Drag Racing Online: The Magazine

Volume VIII, Issue 5, Page

What was the exact date of this?

PARKS: The first one was 1948. 

And it was called?

PARKS: Hot Rod Magazine.  Which everyone said wouldn't work.  But that's the great thing about the hot rod world, you don't know if things can be done, so you go ahead and do them anyways.

HART:  Just like old Mickey Thompson.

PARKS: That was the very humble beginning of that magazine and Pete with his diligence and his determination and Bob Lindsay, who fortunately had a father in the publishing business with a tail wagger, dog lover magazine.

Are you and Mr. Petersen the same age?

PARKS: I'm younger than he is.

I've never met the man. I mean, I work for him, but I've never even met him.

PARKS: I think Pete right now must be around 60, I should know exactly what his age is, but he is considerably younger than me.  I'm 61.  CJ feels the same way I do to, when somebody says what's your age, you just say, what day is it?  Some days I'm 40 and some days I'm 90.  I don’t believe in celebrating birthdays.  Who cares about that?  You're either here or you're not here.

HART:   That's the way I feel about it.

PARKS: Anyway, that's the way that publishing company started and nobody, very few people recognize what Peter's went through and struggled through. 

  How did it come about that you became the editor?

PARKS: I had this position as general manager of the SCTA, which was a very fascinating thing because everything you did was trial and error.  So, Pete and Bob, after

they got the thing started, neither one of them wanted to be the editor so they came over tothe SCTA headquarters and asked me if I would be interested in taking the thing and I told them I don’t know that I'm qualified.  I haven't had that much experience in the publication world.  I've been putting out the programs and stuff like that.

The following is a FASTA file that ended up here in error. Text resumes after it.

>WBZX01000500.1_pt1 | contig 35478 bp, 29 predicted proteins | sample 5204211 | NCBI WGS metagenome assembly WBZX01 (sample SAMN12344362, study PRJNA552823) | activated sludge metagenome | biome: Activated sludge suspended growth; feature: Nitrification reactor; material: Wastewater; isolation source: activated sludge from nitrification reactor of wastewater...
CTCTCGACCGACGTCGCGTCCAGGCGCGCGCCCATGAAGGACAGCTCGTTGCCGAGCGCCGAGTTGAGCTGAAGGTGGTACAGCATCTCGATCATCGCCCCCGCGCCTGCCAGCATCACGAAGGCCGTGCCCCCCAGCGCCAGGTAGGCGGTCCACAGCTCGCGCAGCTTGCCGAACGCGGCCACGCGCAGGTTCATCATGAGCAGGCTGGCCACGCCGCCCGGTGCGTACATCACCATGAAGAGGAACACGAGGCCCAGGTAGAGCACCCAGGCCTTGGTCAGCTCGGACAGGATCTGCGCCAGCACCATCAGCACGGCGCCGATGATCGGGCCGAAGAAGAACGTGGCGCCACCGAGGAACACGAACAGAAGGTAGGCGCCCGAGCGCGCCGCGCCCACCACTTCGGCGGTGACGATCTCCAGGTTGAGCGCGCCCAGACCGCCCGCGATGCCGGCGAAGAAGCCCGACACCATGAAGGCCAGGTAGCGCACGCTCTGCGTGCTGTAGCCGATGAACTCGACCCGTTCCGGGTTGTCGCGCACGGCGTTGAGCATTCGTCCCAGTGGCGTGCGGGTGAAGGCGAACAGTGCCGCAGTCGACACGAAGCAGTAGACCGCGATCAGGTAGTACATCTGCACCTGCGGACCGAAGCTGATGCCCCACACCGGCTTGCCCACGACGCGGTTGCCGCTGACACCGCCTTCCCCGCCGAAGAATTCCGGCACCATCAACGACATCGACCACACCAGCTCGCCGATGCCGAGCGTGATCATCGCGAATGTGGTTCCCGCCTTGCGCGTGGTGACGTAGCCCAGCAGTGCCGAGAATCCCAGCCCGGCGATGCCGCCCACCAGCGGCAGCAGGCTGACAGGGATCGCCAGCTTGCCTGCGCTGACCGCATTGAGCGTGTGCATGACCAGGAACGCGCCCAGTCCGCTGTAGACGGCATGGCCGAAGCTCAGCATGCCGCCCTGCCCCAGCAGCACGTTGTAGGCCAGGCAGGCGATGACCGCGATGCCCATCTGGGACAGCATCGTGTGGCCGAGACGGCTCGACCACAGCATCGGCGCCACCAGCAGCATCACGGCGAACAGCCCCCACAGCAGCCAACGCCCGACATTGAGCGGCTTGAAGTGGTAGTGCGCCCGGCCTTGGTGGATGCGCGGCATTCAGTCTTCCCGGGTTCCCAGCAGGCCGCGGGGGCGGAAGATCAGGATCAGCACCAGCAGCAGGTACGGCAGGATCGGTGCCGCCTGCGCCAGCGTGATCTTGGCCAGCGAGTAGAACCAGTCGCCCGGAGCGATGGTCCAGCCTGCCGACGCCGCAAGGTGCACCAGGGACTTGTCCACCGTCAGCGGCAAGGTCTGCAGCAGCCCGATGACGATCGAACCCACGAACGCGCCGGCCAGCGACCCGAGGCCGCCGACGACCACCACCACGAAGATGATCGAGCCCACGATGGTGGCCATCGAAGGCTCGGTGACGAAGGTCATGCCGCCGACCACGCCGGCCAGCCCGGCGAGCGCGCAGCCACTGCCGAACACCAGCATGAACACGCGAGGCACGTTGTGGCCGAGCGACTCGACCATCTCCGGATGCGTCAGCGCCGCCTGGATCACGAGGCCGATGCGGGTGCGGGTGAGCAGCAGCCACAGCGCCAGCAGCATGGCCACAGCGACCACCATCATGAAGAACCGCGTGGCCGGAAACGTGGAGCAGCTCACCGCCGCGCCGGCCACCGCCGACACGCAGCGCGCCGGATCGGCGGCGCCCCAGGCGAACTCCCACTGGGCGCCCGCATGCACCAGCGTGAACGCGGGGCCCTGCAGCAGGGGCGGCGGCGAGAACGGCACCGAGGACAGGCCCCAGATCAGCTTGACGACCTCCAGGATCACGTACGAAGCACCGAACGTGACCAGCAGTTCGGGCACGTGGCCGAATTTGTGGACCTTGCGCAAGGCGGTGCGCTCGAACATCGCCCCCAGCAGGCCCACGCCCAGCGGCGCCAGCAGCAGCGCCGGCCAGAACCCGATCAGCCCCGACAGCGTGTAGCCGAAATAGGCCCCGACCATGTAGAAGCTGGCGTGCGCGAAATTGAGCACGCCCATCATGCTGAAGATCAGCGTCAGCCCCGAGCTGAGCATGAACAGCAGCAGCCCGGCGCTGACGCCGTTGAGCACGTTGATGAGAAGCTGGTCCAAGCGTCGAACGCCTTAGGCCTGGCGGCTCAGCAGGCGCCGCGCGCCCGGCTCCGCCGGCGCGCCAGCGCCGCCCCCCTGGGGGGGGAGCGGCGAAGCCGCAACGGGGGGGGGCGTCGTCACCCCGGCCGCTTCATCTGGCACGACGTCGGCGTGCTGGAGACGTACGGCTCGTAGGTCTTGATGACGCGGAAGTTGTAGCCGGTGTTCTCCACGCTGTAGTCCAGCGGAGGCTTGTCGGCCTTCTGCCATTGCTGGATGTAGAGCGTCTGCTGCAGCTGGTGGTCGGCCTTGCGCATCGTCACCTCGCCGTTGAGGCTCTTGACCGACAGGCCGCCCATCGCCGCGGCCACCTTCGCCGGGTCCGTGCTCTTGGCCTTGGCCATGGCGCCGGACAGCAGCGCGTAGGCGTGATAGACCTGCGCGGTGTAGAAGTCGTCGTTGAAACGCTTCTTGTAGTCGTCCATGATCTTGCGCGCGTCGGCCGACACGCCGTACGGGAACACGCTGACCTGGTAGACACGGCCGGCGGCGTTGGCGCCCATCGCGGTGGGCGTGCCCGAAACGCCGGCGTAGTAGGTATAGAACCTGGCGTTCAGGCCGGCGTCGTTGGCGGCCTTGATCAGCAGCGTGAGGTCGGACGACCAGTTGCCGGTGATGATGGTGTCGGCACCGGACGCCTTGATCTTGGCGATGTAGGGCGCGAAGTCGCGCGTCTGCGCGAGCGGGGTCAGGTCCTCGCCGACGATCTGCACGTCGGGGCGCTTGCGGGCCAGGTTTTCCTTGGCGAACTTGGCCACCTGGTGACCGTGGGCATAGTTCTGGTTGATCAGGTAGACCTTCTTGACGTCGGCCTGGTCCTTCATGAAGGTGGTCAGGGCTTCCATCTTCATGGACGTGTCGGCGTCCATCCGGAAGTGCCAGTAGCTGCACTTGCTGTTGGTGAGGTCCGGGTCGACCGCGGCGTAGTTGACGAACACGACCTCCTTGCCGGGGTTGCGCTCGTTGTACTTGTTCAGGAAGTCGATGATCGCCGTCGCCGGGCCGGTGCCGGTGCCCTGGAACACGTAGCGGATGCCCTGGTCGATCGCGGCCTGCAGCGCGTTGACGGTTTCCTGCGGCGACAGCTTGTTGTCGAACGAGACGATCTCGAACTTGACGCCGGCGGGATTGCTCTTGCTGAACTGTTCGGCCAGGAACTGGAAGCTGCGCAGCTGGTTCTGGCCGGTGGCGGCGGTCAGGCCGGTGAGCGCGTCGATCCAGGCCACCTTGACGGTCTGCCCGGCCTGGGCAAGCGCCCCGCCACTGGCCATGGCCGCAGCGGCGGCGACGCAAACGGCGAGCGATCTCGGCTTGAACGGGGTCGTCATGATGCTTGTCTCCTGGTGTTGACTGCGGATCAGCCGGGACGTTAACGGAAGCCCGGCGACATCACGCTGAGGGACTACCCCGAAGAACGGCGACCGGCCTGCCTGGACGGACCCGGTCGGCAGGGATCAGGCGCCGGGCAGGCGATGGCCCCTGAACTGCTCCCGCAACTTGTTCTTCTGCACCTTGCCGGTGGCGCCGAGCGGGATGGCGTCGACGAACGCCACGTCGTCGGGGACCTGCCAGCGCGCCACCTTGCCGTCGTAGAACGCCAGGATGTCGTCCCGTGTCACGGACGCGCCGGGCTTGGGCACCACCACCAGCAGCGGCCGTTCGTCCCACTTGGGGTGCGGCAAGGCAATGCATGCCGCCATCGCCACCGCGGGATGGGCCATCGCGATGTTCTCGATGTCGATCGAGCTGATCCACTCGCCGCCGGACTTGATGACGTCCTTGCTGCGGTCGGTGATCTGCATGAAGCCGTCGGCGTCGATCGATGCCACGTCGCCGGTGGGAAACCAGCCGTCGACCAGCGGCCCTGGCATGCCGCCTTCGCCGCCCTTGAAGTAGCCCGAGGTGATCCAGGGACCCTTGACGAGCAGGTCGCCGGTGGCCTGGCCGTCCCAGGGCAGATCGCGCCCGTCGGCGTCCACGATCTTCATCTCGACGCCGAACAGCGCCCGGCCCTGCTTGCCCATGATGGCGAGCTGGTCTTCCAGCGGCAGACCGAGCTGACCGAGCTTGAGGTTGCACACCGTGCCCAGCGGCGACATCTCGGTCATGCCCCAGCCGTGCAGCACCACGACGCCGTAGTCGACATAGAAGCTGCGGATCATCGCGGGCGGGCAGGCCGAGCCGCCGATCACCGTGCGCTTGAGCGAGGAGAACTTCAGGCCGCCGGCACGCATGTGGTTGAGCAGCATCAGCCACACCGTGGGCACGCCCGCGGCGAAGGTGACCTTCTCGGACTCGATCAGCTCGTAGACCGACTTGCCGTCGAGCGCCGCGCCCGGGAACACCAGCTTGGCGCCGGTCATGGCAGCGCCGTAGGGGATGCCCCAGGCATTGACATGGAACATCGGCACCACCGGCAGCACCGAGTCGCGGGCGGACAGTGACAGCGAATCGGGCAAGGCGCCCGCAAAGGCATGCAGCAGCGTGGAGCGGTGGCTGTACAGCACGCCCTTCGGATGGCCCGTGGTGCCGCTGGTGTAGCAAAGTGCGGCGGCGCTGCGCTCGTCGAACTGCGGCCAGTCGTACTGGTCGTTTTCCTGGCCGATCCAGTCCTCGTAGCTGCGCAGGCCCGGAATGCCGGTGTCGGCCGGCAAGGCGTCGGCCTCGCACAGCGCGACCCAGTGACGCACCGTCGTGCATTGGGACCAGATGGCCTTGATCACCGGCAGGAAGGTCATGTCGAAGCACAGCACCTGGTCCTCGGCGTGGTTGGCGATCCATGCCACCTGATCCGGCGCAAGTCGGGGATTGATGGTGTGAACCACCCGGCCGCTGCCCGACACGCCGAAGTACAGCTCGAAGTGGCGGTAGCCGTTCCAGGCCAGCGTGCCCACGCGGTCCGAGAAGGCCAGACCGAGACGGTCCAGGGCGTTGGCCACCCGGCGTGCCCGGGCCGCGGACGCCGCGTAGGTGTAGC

Bob Lindsay said. “Look, we can go out and hire all the editors out there, but we happen to feel that it's easier to make an editor out of a hot rodder than to make a hot rodder out of an editor.”   I said, okay, you're willing to take a gamble on me.  So, in September 1949, I was officially named the editor.  I was contributing stuff and providing the Dry Lakes information and stuff from day one.

When did you decide…you know, what brought about the NHRA?

PARKS: Well, Hot Rod Magazine was instrumental in it, in trying to get the various timing associations organized into a group for everyone's common interest. We had groups that were using the Dry Lakes and groups up in the north and so we tried to get them united.  So, we spent a whole year going up to Oakland, meeting up there and at the end of the year, we couldn't even agree on a name of the organization.  And I was there, not as the SCTA rep, but as a magazine editor.  So, after a year of that, I went up and told them that we had been wasting all this time since we first started meeting and said I just wanted to let you all know that we are going to form a new national association and it's not going to be based on individual sanctioned groups or timing associations or anything.  It's going to be an open membership and anyone that wants to join you'll be welcomed.  So we went back and announced the formation of the NHRA.  Drag racing wasn’t our main motivation at that time.  What we were trying to do was get the car clubs organized around the country and find different kinds of activities that they could be involved in other than racing on the street.  We had the same goal as he had, except he used a method of setting up the facility and saying come run on it.

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